The result is both strange and terrifying, because Israel will essentially be destroyed. It is terrifying to see the short memory of the august peacemaking Quartet, their leaders and their citizens if they let this happen. Because the plan "two states for two peoples" is the creation of one state, ethnically cleansed of Jews, and a second one with the potential to do the same. A Judenfrei Holy Land - the dream of Adolph Hitler come true at last. So think again, those who are still able, who has a fascist inside him today?

AND ANOTHER question that has been a thorn for me for a long time. It's a question for my human rights colleagues. Why doesn't the fate of the Israeli soldier Gilad Schalit trouble you in the same way as does the fate of the Guantanamo prisoners?

You fought for and won the opportunity for the International Committee of the Red Cross, journalists and lawyers to visit Guantanamo. You know prison conditions, the prisoners' everyday routine, their food. You have met with prisoners subjected to torture. The result of your efforts has been a ban on torture and a law to close this prison. President Obama signed it in the first days of his coming to the White House. And although he, just like president Bush before him, does not know what to do with the Guantanamo prisoners, there is hope that the new administration will think up something.

But during the two years Schalit has been held by terrorists, the world human rights community has done nothing for his release. Why? He is a wounded soldier, and fully falls under the protection of the Geneva Conventions. The conventions say clearly that hostage-taking is prohibited, that representatives of the Red Cross must be allowed to see prisoners of war, especially wounded prisoners, and there is much else written in the Geneva Conventions about Schalit's rights. The fact that representatives of the Quartet conduct negotiations with the people who are holding Schalit in an unknown location, in unknown conditions, vividly demonstrates their scorn of international rights documents and their total legal nihilism. Do human rights activists also fail to recall the fundamental international rights documents?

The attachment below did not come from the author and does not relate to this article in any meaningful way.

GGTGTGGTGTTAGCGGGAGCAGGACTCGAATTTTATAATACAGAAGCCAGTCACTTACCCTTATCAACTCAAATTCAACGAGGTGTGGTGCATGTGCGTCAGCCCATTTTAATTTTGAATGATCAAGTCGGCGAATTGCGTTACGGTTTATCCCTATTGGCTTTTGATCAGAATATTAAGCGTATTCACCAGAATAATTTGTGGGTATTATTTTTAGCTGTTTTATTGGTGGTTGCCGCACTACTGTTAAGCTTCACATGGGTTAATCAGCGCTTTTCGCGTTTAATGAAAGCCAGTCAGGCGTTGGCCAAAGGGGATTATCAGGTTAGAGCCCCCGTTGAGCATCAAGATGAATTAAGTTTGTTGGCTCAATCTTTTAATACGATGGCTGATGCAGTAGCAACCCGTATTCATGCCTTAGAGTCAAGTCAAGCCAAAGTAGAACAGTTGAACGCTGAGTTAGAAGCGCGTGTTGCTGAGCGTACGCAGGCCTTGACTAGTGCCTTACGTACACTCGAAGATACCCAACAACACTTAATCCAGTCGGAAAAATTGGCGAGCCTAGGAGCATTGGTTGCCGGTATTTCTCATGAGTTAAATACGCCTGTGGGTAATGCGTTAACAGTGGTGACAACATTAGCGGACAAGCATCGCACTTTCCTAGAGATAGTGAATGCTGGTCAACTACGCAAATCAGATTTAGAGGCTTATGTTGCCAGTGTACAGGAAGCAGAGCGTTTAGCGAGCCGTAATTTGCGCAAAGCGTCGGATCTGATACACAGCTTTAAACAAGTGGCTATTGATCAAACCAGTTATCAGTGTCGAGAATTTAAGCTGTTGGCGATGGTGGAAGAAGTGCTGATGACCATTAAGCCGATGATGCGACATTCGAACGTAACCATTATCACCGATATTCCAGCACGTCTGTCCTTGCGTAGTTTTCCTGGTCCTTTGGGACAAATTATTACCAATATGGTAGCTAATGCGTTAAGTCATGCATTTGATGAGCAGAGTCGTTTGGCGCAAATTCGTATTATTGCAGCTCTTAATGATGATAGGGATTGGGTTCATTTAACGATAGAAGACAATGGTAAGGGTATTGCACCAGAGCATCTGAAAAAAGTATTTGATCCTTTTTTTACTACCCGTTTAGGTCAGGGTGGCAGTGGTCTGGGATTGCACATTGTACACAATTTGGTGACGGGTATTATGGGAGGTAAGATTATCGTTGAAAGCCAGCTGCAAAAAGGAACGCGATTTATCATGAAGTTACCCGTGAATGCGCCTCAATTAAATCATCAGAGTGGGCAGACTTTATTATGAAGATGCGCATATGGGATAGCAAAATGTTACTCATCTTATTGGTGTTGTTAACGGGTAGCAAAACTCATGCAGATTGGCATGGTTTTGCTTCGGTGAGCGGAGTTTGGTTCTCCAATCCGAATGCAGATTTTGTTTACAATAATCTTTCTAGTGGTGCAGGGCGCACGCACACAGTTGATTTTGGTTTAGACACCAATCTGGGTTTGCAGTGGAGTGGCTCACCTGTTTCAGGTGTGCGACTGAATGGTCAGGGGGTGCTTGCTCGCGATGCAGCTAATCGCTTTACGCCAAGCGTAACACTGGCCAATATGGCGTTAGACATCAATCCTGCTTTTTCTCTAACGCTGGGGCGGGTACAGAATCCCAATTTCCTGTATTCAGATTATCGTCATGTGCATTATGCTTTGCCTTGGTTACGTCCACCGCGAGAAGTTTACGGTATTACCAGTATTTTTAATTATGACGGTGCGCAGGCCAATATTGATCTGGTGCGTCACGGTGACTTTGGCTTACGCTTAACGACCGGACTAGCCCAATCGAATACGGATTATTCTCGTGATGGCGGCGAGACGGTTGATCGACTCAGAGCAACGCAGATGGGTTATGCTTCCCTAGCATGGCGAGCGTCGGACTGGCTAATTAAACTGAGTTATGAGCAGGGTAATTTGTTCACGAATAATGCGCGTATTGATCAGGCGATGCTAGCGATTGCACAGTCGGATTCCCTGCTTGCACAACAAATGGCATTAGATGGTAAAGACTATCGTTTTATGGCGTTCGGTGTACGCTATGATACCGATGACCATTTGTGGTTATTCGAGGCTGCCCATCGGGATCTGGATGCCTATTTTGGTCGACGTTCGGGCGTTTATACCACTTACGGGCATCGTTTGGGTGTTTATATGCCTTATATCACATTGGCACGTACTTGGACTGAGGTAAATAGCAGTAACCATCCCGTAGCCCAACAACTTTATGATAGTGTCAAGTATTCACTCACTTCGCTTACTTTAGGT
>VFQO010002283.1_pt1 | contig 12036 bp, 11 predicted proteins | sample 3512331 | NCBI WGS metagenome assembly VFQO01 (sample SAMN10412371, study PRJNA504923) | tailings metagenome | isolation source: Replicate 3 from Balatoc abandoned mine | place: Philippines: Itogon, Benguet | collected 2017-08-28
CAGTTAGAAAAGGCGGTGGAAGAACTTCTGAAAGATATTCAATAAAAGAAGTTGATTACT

And yet I still think (and some will find this naïve) that the first tiny, but real step toward peace must become the release of Schalit. Release, and not his exchange for 1,000 or 1,500 prisoners who are in Israeli prisons serving court sentences for real crimes.

Returning to my question of why human rights activists are silent, I can find no answer except that Schalit is an Israeli soldier, Schalit is a Jew. So again, it is conscious or unconscious anti-Semitism. Again, it is fascism.

THIRTY-FOUR YEARS have passed since the day when I came to this city to represent my husband, Andrei Sakharov, at the 1975 Nobel Prize ceremony. I was in love with Norway then. The reception I received filled me with joy. Today, I feel Alarm and Hope (the title Sakharov used for his 1977 essay written at the request of the Nobel Committee).

Alarm because of the anti-Semitism and anti-Israeli sentiment growing throughout Europe and even further afield. And yet, I hope that countries, their leaders and people everywhere will recall and adopt Sakharov's ethical credo: "In the end, the moral choice turns out to be also the most pragmatic choice."